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Magazine students win Hearst Awards for profile writing

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Mesbah Habibi, left, and Calvin Delius were the subjects of the Drake stories that won Hearst Awards.

Two Drake University journalism students are among a group of 10 winners for profile writing in the 50th annual William Randolph Hearst Foundation’s Journalism Awards Program.

The Drake students — Maggie McMahon and Erin Strecker — competed with 115 students from 67 universities in the personality/profile writing category. Drake is among a group of 110 eligible undergraduate journalism programs at universities across the nation.

“I’m so proud of the work our students are doing,” said Lori Blachford, the Peggy Fisher and Larry Stelter chair of magazine journalism. “To gain this kind of national recognition is really a testament to their dedication to quality journalism. We have had Hearst winners in the past, but never two in one year!”

McMahon, a 2009 Drake graduate from Two Harbors, Minn., and Strecker, a junior magazine major from Libertyville, Ill., both won $500 scholarships as part of their awards.

An article in the Drake student-produced Think magazine, McMahon’s “Seeking Asylum” profiled Mesbah Habibi, an Afghan student who fled to Canada after coming to the United States as an exchange student. Rather than return to Afghanistan as his U.S. exchange was coming to an end, Habibi sought and was granted asylum in Canada, taking a risk that he may never see his family again.

“Mesbah Habibi’s story was an important one to share,” McMahon said. “It shows another aspect of how the events in Afghanistan are impacting people. To have the article recognized by the Hearst Foundation is wonderful because it shows that his story matters to others as well.”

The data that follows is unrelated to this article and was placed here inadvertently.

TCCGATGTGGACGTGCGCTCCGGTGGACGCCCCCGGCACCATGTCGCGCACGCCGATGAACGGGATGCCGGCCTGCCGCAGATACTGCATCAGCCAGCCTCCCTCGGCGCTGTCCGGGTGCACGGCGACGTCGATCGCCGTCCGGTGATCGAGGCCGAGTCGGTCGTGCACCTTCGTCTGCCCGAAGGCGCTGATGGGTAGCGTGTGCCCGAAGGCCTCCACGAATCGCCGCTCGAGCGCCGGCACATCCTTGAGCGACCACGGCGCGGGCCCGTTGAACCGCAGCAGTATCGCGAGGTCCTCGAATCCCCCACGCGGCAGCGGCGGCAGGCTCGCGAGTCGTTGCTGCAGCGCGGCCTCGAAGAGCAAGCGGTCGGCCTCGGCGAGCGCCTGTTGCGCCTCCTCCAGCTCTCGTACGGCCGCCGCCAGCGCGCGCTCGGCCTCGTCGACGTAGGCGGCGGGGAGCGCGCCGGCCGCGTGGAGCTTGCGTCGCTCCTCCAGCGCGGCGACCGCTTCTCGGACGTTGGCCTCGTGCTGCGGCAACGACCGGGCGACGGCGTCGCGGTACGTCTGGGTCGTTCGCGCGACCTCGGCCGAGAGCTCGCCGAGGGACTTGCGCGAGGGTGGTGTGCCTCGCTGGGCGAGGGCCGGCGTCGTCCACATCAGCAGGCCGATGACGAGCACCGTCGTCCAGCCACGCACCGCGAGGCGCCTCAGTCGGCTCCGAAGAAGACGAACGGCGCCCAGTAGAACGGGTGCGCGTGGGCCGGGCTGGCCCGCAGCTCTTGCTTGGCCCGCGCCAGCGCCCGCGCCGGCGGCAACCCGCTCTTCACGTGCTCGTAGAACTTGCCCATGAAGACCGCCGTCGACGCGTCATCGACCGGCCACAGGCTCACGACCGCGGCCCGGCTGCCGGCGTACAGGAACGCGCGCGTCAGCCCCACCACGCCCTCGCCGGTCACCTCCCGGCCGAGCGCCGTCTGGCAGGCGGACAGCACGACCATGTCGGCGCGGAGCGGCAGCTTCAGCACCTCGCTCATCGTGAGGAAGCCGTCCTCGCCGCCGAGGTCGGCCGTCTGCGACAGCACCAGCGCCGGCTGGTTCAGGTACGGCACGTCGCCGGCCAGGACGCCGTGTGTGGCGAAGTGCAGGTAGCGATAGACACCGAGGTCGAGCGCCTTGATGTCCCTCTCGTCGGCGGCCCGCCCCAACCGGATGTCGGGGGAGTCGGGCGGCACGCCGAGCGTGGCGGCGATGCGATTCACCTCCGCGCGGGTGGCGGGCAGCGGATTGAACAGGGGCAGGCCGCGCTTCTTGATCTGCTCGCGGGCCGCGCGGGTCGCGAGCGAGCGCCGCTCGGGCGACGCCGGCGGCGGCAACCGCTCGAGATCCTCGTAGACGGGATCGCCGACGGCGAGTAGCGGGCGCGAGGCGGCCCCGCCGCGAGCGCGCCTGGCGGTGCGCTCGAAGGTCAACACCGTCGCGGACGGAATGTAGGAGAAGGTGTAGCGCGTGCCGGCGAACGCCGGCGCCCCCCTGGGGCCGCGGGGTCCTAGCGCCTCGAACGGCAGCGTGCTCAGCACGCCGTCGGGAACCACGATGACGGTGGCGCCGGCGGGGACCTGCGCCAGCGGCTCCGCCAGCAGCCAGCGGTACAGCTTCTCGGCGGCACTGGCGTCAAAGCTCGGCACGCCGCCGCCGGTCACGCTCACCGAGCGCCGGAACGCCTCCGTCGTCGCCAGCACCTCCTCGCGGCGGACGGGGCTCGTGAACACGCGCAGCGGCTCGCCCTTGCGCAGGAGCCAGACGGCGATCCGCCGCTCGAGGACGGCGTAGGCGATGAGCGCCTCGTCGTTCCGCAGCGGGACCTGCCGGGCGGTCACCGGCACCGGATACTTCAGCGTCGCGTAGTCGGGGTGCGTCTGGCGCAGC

Strecker’s story titled “In Transition,” was published in the spring 2009 issue of Drake Magazine for which Strecker now serves as editor in chief. The article is a profile about transgendered Drake student Calvin Delius, a junior English and religion major from Johnston, Iowa. The story also explored the struggles LGBTQ college students face.

“I’m so proud to have my work honored in this way,” Strecker said. “This story meant a lot to me personally, so it’s nice that others have appreciated it.”

Students’ work was critiqued by this year’s panel of judges:  

  • Jeff Cohen, executive vice president and editor, Houston Chronicle
  • Peter Bhatia, editor, The Oregonian, Portland
  • Jennifer Sizemore, vice president/editor in chief, MSNBC.com and executive producer, NBC News

Other winners include students from the University of Montana, University of Missouri, Indiana University, Arizona State University, Michigan State University, Northwestern University and Colorado State University.

The Hearst Awards Program is conducted under the auspices of accredited schools of the Association of Schools of Journalism and Mass Communication and funded and administered by the W.R. Hearst Foundation.  

It consists of six monthly writing, three photojournalism and four broadcast news competitions and one multimedia competition, with championship finals in all divisions except multimedia. The program awards up to $550,000 in scholarships and grants annually.

Read more about the contests and winners online at www.hearstawards.org.